How Many D-Day Veterans Are Still With Us?

At the National D-Day Memorial, saying goodbye is a sad reality.

Our day happens to coincide with the gradual passing of the Greatest Generation. The WWII heroes who once were daily visitors to our site are only occasionally able to visit these days, especially after a year of Covid-19. While we still maintain close friendships with many veterans in their mid- to late-90s, so many others have passed into history. We consider the opportunity to know, learn from, and honor these eyewitnesses to history to be among the greatest of privileges.

Norwood Thomas, at far left, with other Normandy Veterans, June 5, 2018.

Most recently we have mourned the passing of Norwood Thomas, a D-Day paratrooper whose visits to the National D-Day Memorial created many happy memories for our staff and volunteers. Norwood seldom missed a June 6th commemoration through the years, and he served as our keynote speaker on June 6, 2016. He jumped on D-Day with the 101st Airborne, landed in a glider for Operation Market-Garden in Sept. 1944, and was wounded in the Battle of the Bulge that December. He later served in Korea as well. He answered the final roll call on January 24 this year at age 98. As George Patton said, “It is foolish and wrong to mourn the men who died. Rather, we should thank God that such men lived.”

The passing of Norwood and so many others in recent years raises a challenging question: How many D-Day Veterans are still alive? It’s a question we are asked often, especially by the media in days leading up to June 6 each year.

Unfortunately, it’s a question for which there is no clear answer.

Primarily, it is crucial to understand that there is not, nor has there ever been, anything like a comprehensive roster of D-Day veterans. Individual units involved in the invasion, of course, had rosters at the time, but no one ever compiled them into an overall listing of D-Day participants. Therefore, there is no checklist from which to remove veterans as they pass away.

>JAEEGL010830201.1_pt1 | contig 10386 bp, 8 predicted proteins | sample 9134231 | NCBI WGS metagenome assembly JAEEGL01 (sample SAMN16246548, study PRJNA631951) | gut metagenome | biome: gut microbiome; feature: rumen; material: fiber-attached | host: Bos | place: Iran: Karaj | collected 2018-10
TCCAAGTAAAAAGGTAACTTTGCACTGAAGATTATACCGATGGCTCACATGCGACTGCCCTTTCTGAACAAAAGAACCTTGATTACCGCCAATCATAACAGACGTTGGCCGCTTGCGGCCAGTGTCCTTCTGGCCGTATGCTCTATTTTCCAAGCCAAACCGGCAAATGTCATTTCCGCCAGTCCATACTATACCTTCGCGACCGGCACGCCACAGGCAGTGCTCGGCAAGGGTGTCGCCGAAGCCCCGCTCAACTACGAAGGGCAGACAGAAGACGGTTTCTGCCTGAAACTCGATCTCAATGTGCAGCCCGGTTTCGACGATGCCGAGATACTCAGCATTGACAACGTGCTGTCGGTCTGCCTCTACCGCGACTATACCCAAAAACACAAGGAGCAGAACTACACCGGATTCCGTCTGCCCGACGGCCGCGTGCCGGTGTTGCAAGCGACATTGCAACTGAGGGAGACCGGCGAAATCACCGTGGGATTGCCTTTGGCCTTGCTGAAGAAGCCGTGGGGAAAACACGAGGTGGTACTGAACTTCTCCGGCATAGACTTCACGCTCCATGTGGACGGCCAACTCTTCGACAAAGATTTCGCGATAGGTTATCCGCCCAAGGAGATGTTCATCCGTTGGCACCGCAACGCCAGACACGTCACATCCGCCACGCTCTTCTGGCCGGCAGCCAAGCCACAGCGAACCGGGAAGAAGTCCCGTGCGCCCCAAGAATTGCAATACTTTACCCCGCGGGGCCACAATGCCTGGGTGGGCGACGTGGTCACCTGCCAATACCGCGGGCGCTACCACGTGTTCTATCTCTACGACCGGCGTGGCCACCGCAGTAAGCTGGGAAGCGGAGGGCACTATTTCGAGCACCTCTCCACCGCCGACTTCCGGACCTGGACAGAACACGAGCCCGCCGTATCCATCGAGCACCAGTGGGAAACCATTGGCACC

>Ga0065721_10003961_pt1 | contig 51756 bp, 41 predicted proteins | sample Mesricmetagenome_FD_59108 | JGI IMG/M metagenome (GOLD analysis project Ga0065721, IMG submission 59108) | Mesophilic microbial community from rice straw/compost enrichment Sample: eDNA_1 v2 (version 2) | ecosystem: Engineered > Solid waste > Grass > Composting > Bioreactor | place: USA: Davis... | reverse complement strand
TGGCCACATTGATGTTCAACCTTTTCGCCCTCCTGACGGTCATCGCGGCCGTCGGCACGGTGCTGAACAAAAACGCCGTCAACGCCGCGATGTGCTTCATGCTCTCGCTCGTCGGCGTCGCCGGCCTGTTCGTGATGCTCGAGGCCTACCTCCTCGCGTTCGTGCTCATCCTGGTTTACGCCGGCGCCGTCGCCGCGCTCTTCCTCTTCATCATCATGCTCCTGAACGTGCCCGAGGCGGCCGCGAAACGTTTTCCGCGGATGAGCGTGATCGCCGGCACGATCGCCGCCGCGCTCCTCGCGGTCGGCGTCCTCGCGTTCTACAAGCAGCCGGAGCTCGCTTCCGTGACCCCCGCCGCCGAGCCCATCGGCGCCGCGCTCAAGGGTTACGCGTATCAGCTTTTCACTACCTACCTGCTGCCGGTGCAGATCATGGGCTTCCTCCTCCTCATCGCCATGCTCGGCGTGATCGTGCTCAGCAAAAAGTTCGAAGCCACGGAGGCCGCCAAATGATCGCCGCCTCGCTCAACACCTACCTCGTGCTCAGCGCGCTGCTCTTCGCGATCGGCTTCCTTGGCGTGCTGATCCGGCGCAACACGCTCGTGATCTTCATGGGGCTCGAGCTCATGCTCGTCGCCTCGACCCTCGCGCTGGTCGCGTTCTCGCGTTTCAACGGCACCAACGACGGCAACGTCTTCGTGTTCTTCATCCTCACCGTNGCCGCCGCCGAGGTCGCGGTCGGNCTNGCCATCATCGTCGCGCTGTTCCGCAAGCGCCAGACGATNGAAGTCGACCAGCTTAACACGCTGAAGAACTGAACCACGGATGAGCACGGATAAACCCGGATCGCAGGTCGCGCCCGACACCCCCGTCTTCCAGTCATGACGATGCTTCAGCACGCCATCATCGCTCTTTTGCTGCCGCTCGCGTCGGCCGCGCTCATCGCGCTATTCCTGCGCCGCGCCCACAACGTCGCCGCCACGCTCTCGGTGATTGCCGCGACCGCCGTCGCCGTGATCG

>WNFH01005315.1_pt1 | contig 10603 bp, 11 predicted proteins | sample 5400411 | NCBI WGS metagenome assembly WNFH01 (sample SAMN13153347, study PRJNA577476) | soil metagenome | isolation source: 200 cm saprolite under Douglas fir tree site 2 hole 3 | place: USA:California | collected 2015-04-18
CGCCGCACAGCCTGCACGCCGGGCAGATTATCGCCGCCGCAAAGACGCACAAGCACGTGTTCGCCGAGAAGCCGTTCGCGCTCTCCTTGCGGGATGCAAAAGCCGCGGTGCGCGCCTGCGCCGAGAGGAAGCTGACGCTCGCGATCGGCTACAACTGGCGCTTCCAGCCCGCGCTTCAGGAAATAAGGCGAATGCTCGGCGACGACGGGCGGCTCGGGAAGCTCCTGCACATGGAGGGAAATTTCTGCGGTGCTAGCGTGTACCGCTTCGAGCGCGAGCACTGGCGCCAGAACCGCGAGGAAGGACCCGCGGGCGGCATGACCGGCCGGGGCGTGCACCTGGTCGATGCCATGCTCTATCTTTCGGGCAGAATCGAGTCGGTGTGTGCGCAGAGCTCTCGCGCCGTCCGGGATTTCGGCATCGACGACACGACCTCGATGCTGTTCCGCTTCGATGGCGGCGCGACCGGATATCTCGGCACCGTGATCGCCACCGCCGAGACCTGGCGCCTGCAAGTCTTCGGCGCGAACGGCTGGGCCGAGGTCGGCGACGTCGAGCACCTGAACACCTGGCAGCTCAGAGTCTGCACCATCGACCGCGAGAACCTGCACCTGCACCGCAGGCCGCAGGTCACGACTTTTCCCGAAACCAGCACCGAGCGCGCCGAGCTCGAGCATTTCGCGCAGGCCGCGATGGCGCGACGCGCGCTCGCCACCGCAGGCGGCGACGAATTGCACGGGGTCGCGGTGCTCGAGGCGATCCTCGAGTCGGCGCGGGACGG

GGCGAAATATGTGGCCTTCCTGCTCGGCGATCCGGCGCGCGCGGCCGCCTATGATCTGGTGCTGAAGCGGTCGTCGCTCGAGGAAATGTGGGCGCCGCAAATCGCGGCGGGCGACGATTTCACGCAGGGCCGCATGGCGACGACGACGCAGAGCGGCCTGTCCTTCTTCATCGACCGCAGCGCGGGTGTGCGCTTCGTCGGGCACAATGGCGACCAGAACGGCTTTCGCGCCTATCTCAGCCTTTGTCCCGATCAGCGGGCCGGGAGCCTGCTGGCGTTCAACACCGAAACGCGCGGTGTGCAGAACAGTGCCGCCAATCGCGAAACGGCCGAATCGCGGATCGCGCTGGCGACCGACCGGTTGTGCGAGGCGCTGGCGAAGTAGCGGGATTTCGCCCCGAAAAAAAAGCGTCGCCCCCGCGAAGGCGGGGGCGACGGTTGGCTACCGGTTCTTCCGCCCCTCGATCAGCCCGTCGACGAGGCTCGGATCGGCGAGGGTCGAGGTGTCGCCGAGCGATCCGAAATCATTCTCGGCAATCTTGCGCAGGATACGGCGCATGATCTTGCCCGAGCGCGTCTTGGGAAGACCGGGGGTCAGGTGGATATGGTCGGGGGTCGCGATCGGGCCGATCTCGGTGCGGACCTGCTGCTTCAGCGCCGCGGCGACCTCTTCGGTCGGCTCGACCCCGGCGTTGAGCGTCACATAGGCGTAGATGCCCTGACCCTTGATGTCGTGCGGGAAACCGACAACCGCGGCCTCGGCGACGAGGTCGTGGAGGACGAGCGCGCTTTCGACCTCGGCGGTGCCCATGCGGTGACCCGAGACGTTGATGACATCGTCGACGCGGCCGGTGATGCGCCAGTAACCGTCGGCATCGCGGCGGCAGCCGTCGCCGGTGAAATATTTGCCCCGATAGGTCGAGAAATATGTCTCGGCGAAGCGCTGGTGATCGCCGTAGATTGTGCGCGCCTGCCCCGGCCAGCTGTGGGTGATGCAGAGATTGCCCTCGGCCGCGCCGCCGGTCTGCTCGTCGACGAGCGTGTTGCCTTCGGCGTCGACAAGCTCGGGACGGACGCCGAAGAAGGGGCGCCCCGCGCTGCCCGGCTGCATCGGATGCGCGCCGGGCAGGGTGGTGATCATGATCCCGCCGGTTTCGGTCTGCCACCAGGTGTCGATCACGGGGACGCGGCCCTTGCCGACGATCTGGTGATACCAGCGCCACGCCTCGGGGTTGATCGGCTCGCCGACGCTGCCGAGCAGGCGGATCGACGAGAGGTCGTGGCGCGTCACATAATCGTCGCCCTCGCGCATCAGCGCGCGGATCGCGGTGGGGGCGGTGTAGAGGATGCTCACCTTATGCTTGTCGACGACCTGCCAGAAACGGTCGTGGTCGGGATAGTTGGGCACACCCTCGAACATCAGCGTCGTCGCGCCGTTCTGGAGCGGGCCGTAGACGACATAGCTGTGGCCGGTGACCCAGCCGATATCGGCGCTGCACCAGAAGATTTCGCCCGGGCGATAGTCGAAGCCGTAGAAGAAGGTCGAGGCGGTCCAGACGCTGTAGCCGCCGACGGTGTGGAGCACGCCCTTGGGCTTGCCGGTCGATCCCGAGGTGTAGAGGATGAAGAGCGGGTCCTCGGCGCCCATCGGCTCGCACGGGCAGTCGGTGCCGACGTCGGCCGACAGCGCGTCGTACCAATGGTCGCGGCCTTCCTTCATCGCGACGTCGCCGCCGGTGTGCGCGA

For that matter, there is no clear consensus on what qualifies a person as a “D-Day Veteran.” An infantryman who charged across Omaha Beach or a paratrooper who jumped into Ste. Mere Eglise is obviously in that category. But recall that there were also sailors and coastguardsmen serving in the Channel, there were pilots and crewmen flying overhead, and many men in reserve who may not have landed until the 7th or 8th. Then there are support troops—loading LSTs, treating wounded who return to England, fueling airplanes, etc.

So there is no way to answer the question “How many D-Day veterans are alive today?” since we don’t know how many there ever were. The best we can do is make a series of estimates. DISCLAIMER: the following numbers were compiled by a history major for whom math is a foreign language!

Let’s begin with the big number. The generally accepted estimate of Americans who served in uniform during World War II is 16 million. According to the Department of Veteran’s Affairs, there were 325,574 still living last September (this number is based, of course, on an estimate, not an actual census). By September 2021, the estimate is that 240,329 will still be with us. That number, however, may not take into account the pandemic and the inevitable fact that WWII vets are among the most vulnerable. For the sake of argument today (March 5, 2021) let us round off and say that 300,000 WWII vets are still living. That is approximately 1.8% of the 16 million.

WWII veterans honored by the Vice President at the National D-Day Memorial, June 6, 2019.

Now, let’s assume a number of 150,000 men were involved with the Normandy invasion on June 6, 1944. (For our purposes today, we’ll draw a distinction between “D-Day Veterans” and the larger population of “Normandy Veterans,” most of whom crossed the channel after June 6.) The usual number for US men landing in France on D-Day is 73,000. At least 2,502 did not survive the day, so let us assume that there were about 70,000 men in France on June 7th who were now “D-Day veterans.” For the sake of argument, let’s double that to account for the back-stage service personnel in the Navy, Coastguard, Army Air Force and service units. Assume a rounded-off number of 140,000 Americans were D-Day participants.

Now, assuming that D-Day veterans have died at the same rate as other WWII veterans, we can estimate that 1.8% of the 140,000 are still living. That gives us an estimate of 2,520 D-Day veterans still living in 2021.

There’s another way we can back into an estimate. If we assume the number of 140,000 American D-Day participants on June 6, 1944, that would represent about .875% of all 16 million WWII veterans. Then further assuming that 300,000 WWII vets are still with us (possibly an optimistic number, as noted above), we can extrapolate a very similar number of D-Day veterans survive: 2,625 (.875% of 300,000).